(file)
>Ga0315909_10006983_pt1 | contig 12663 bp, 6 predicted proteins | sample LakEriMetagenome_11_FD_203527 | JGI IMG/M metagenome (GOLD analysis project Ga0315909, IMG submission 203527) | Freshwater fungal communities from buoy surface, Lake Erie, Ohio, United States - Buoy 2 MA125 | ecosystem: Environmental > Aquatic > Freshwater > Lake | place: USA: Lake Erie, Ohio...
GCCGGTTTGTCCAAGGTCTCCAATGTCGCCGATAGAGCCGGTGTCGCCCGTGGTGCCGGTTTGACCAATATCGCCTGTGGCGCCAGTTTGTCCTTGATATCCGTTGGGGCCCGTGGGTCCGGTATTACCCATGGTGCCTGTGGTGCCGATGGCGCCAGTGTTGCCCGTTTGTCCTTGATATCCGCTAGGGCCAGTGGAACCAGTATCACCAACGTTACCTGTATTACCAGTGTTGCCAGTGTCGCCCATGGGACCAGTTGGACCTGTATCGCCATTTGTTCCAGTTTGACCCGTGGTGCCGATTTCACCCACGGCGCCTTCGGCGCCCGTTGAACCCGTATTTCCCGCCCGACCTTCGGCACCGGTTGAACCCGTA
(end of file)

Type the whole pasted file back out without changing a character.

>Ga0315909_10006983_pt1 | contig 12663 bp, 6 predicted proteins | sample LakEriMetagenome_11_FD_203527 | JGI IMG/M metagenome (GOLD analysis project Ga0315909, IMG submission 203527) | Freshwater fungal communities from buoy surface, Lake Erie, Ohio, United States - Buoy 2 MA125 | ecosystem: Environmental > Aquatic > Freshwater > Lake | place: USA: Lake Erie, Ohio...
GCCGGTTTGTCCAAGGTCTCCAATGTCGCCGATAGAGCCGGTGTCGCCCGTGGTGCCGGTTTGACCAATATCGCCTGTGGCGCCAGTTTGTCCTTGATATCCGTTGGGGCCCGTGGGTCCGGTATTACCCATGGTGCCTGTGGTGCCGATGGCGCCAGTGTTGCCCGTTTGTCCTTGATATCCGCTAGGGCCAGTGGAACCAGTATCACCAACGTTACCTGTATTACCAGTGTTGCCAGTGTCGCCCATGGGACCAGTTGGACCTGTATCGCCATTTGTTCCAGTTTGACCCGTGGTGCCGATTTCACCCACGGCGCCTTCGGCGCCCGTTGAACCCGTATTTCCCGCCCGACCTTCGGCACCGGTTGAACCCGTA